Learn from this and don't ever pass a vehicle on the right again. You're gonna hurt somebody!
It don't work like that in London...Eager Beagle
Sep 9, 2002 5:18 AM
For a start, if you try to pass a bus on the outside, that takes you out of the bus/cycling lane where you are fair game for everyone.

Secondly, you have to pass what you can where you can in the rush hour, or you're quicker off walking.

Thirdly, busses aren't allowed to let people off except at designated stops - the whole point being to avoid situations like MJ's.

Unpleasant incident though it is, the kid was lucky it wasn't a motorcycle courier - I last saw one of those gving a woman a femur right out the side of her leg - nice.
Quick points...Uncle Tim
Sep 9, 2002 5:37 AM
For the sake of this discussion, we'll ignore left-right lane issues (one of us has this backwards!) and work with US law (ride on the right; bicycles have a right to the roadway).

1) You bring up what some say are the worst aspects of bike lanes - other vehicles and pedestrians get in them and use them. The rider I've criticized said nothing about a bike lane. Even if a bike lane is present, it is not some kind of jail for bikes. If a bus or other vehicle gets in the bike lane, stay behind it or pass it on the left.

If you are afraid to take the lane (when it's safe to do so) to pass a stopped bus as a legitimate vehicle should, then you shouldn't be riding in a crowded city. Wait for the bus like the other vehicles that are behind it.

2) Just because the traffic is clogged, that doesn't mean you can squeeze through whenever it serves your purpose. We fight to see that bikes are treated equally as vehicles, but yet some cyclists want some kind of advantage. That's roadhog thinking. If the traffic is jammed, get in line and take your turn like the motorists do.

3) There may be rules that say that bus drivers should do this or shouldn't do that. Same for laws over what driver should and shouldn't do. But that doesn't mean that these rules or laws will never be broken. If you risk and limb based on the thinking that a bus driver will automatically adhere to every rule is foolish. That's why passing on the right is so dangerous.
And for youEager Beagle
Sep 9, 2002 5:53 AM
1) I don't like your argument about if you are scared to ride you shoudln't be on the bike in the City. The sensible idea is to take the fear out of riding in the City, especially one like London with its pathetic transpost system - then perhaps more people will ride rather than drive.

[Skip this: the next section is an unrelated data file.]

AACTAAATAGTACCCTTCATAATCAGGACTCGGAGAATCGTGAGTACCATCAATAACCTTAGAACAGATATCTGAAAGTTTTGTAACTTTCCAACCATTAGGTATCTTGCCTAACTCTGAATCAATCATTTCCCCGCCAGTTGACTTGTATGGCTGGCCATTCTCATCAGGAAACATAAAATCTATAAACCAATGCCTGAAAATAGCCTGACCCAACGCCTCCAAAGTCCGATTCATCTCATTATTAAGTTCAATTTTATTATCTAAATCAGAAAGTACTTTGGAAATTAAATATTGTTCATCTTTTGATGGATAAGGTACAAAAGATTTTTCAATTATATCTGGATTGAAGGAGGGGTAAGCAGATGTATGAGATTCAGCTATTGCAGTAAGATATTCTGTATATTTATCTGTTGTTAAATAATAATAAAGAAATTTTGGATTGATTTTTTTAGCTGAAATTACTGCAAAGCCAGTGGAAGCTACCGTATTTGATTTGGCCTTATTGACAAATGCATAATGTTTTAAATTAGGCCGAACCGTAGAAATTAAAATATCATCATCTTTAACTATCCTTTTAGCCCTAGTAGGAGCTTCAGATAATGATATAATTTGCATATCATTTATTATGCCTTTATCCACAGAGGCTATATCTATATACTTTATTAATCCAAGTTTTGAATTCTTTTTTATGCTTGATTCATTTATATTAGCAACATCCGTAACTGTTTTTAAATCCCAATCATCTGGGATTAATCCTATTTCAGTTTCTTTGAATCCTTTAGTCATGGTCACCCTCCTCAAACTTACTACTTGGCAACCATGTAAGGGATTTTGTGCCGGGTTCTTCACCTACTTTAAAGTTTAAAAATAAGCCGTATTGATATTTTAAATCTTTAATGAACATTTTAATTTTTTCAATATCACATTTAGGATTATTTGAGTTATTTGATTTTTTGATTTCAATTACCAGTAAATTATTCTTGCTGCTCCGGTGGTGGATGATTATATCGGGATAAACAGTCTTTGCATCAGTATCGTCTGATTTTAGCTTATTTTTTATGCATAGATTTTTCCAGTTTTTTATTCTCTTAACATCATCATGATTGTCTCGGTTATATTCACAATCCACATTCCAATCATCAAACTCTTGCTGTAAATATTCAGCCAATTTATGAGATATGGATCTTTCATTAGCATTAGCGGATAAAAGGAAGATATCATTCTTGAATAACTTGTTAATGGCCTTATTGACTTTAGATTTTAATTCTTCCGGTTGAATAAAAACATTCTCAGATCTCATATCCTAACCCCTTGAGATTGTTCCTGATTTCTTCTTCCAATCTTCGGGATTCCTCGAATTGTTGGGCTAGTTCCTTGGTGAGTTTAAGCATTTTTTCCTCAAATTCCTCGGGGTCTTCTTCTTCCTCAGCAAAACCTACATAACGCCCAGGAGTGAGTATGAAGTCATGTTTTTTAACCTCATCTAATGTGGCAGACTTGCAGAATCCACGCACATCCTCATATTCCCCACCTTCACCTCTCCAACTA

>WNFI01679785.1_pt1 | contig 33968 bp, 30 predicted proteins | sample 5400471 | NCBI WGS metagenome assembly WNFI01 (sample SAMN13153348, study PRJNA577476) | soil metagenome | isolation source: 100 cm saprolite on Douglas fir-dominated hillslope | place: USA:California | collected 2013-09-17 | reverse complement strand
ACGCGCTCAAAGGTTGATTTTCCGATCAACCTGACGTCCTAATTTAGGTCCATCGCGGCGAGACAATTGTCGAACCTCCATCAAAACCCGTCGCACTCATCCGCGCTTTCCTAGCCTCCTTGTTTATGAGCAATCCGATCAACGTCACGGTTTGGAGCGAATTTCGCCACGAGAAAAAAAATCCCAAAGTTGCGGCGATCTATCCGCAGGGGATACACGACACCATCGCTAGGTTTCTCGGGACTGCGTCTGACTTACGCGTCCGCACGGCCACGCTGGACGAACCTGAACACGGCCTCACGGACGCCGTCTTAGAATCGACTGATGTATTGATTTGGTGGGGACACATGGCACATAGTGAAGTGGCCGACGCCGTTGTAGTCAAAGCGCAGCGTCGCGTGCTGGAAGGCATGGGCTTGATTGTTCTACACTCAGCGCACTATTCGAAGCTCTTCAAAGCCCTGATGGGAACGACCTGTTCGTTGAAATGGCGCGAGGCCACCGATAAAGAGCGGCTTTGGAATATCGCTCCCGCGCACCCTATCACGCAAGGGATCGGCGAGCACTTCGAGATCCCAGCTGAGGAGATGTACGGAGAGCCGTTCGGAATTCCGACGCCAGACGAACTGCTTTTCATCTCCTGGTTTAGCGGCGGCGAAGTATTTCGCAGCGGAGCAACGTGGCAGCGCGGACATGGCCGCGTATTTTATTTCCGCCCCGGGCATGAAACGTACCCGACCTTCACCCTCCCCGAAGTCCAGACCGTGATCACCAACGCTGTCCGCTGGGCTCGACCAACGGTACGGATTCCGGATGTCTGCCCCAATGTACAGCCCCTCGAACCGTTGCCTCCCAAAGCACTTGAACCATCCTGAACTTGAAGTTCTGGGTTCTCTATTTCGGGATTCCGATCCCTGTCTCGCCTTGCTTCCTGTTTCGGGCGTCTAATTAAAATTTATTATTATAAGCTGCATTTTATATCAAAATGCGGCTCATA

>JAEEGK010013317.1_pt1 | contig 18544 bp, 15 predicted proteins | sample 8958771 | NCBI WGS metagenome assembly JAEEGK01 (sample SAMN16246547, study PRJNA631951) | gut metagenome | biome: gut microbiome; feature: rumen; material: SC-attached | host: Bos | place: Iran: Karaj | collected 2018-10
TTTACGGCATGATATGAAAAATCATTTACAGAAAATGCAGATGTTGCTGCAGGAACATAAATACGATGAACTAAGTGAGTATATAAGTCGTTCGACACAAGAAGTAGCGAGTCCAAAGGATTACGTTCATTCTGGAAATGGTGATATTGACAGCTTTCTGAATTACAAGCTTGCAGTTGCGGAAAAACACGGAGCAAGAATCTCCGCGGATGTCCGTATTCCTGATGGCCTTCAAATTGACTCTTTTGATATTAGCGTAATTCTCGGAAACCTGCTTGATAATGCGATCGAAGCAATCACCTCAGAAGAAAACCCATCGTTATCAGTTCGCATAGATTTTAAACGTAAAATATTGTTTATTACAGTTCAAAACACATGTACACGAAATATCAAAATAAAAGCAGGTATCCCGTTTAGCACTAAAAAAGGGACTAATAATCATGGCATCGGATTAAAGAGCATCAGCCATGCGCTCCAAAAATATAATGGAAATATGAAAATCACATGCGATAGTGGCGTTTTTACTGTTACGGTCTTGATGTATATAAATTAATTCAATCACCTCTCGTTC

2) No "we" don't. "We" want an advantage. Cars, busses and lorries don't need protection. Bikes and their riders are not equal to them and need an "advantage" just to bring the act of riding them in the relms of a reasonable risk, rather than the plainly dangerous.

3) There is nothing inherently dangerous about passing a stationary bus. Letting a child step off a bus in the middle of London in the rush hour is pain madness.

If anyone really thinks that we are going to get any nearer a sustainable transport system in London without making cycling/crossing the road etc safe, they are barking. If people are serioiusly suggesting that we treat bikes like the rest of the traffic, we will be doomed to live in a city typified by strangling congestion, choking pollution, soaring child rspiritory disorder rates and a average traffic speed of 3.8 mph (slower than it was 100 years ago).
he DID pass the bus on the left. nmSteve_0
Sep 9, 2002 5:43 AM
Indisputable fact...read the original post!Uncle Tim
Sep 9, 2002 6:02 AM
The cyclist squeezed through a very narrow gap between the bus and the curb. In the US, bus doors are on the right and, naturally, riders exit the bus to the right.

The story makes no sense if the cyclist was passing on the left!

There's no way this incident could have occurred in the US if the rider had passed on the left.

Now, if this had happened in the UK, then the cyclist did pass on the left. But if this is the case, the risky move is equally foolish. The cyclist is completely in the wrong!
uhMJ
Sep 9, 2002 6:22 AM
yep - I'm in the UK - when we ride here we stay over to the left side of the street next to the curb - if traffic wants to go faster it overtakes us on the left - if we overtake traffic we stay next to the curb (which is treated like a quasi bike lane) - in the UK we can whiteline (like in California) and thread through traffic next to the curb or in the middle of the street etc. - (like where a bike lane is) - under no circumstances can we take a whole lane of traffic when it's congested (except at pinch spots for safety) and expect to live through the ride - don't know where you ride but different rules apply in urban centres - most of my morning commute is spent on white and yellow lines threading through traffic, jaywalkers and assorted rubbish

I feel bad about hitting the kid and did apologise but it's normal (legal) practice for cyclists, motorcyclists, skaters, bladers and even sometimes joggers to use this patch of street. you shouldn't have to think about a bus letting people off in the middle of traffic when not at a bus stop - FWIW it is unlikely that I'll ever let my (four year old) kid get off a bus before me...